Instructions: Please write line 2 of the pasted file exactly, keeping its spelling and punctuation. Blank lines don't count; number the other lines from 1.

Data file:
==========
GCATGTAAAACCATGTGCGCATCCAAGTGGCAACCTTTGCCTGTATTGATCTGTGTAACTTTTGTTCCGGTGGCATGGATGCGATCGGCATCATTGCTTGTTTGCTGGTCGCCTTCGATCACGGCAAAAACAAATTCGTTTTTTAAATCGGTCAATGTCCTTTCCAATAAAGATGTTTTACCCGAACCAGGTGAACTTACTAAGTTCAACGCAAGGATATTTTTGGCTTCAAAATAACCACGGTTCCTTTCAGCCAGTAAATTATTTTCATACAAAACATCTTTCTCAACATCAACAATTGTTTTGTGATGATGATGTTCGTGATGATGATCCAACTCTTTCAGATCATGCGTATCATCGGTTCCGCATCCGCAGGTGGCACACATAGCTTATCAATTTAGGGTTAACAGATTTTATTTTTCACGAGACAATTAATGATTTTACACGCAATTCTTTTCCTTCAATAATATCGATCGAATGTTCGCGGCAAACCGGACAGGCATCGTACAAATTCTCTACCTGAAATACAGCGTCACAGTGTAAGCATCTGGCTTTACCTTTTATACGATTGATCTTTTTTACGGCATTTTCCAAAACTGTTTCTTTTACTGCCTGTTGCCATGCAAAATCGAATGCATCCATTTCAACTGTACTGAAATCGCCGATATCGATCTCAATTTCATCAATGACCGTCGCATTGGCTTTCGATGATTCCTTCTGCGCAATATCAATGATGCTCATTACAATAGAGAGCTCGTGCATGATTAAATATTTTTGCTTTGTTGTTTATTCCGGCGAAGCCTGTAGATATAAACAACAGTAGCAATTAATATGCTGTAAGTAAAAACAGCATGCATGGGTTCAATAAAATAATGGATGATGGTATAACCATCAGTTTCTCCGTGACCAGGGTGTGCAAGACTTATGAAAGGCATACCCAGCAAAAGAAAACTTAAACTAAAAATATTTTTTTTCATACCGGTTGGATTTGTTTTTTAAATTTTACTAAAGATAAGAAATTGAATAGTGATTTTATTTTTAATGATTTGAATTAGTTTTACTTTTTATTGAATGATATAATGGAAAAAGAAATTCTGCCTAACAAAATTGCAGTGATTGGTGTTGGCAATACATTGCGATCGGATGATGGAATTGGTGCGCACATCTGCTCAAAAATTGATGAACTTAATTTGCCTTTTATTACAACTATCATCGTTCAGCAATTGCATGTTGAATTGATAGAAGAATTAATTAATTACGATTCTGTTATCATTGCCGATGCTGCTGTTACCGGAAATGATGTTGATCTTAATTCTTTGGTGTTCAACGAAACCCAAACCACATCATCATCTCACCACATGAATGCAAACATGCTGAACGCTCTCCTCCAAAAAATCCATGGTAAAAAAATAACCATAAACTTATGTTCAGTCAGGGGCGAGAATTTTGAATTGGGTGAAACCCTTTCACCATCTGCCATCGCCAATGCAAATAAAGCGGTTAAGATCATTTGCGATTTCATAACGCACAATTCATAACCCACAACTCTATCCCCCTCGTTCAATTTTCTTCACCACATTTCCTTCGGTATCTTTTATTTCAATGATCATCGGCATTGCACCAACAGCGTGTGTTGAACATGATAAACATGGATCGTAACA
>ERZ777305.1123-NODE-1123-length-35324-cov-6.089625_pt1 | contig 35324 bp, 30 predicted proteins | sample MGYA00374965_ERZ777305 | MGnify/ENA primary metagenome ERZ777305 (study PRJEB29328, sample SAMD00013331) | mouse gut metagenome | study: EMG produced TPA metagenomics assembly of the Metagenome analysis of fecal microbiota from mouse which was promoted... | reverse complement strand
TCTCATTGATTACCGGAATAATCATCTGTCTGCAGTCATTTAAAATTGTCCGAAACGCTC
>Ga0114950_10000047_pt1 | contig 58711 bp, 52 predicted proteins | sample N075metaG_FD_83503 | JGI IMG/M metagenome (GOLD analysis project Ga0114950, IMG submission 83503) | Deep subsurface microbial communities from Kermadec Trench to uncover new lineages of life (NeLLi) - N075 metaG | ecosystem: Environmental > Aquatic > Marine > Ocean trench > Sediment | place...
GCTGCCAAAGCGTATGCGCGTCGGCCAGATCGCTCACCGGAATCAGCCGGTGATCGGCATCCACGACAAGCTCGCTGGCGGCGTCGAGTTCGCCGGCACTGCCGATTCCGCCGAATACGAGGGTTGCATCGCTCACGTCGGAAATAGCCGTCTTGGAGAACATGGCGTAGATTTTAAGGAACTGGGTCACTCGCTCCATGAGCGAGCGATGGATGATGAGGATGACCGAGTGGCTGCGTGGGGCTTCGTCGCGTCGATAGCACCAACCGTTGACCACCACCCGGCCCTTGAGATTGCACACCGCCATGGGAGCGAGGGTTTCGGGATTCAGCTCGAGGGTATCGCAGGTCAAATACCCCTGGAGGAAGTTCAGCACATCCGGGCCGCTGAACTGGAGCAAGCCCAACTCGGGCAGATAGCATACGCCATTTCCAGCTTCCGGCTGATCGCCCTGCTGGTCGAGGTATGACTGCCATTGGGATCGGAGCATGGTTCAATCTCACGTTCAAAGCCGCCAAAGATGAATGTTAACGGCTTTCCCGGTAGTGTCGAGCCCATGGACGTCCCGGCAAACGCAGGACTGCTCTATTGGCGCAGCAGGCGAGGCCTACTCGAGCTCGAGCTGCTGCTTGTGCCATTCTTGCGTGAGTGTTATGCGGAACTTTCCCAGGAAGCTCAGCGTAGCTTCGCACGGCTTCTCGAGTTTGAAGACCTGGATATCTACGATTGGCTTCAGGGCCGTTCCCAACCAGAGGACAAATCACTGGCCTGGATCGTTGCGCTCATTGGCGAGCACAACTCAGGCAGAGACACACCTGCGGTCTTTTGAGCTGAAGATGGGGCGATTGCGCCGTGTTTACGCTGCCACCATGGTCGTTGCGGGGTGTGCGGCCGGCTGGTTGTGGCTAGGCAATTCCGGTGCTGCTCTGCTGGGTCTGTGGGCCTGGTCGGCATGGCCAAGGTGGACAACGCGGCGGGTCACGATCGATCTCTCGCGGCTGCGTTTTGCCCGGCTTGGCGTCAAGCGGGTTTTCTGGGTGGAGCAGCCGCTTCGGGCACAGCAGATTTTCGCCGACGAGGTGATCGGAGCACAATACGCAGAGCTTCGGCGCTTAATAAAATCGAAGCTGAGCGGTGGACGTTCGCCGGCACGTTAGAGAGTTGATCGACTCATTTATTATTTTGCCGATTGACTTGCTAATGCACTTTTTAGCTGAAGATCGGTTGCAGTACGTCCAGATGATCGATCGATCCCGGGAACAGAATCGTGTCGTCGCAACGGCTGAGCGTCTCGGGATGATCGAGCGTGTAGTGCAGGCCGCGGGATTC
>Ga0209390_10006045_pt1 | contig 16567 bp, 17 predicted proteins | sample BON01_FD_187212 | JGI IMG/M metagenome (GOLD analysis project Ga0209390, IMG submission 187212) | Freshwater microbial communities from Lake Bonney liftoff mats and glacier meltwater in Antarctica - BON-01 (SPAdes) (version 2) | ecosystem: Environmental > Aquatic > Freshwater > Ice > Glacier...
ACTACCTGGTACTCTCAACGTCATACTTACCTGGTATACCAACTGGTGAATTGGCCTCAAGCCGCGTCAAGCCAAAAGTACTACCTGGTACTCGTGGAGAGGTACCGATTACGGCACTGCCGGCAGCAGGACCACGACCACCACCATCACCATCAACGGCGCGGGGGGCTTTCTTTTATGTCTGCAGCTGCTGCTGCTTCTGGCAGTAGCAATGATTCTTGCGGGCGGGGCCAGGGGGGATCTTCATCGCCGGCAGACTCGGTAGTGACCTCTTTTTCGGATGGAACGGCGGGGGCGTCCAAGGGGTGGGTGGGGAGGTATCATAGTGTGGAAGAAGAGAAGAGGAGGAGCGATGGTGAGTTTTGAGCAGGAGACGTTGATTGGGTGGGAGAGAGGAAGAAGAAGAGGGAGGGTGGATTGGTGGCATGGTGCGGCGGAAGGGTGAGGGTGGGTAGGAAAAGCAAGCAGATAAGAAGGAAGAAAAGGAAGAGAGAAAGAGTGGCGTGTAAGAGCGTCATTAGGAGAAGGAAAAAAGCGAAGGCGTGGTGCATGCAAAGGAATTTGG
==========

>ERZ777305.1123-NODE-1123-length-35324-cov-6.089625_pt1 | contig 35324 bp, 30 predicted proteins | sample MGYA00374965_ERZ777305 | MGnify/ENA primary metagenome ERZ777305 (study PRJEB29328, sample SAMD00013331) | mouse gut metagenome | study: EMG produced TPA metagenomics assembly of the Metagenome analysis of fecal microbiota from mouse which was promoted... | reverse complement strand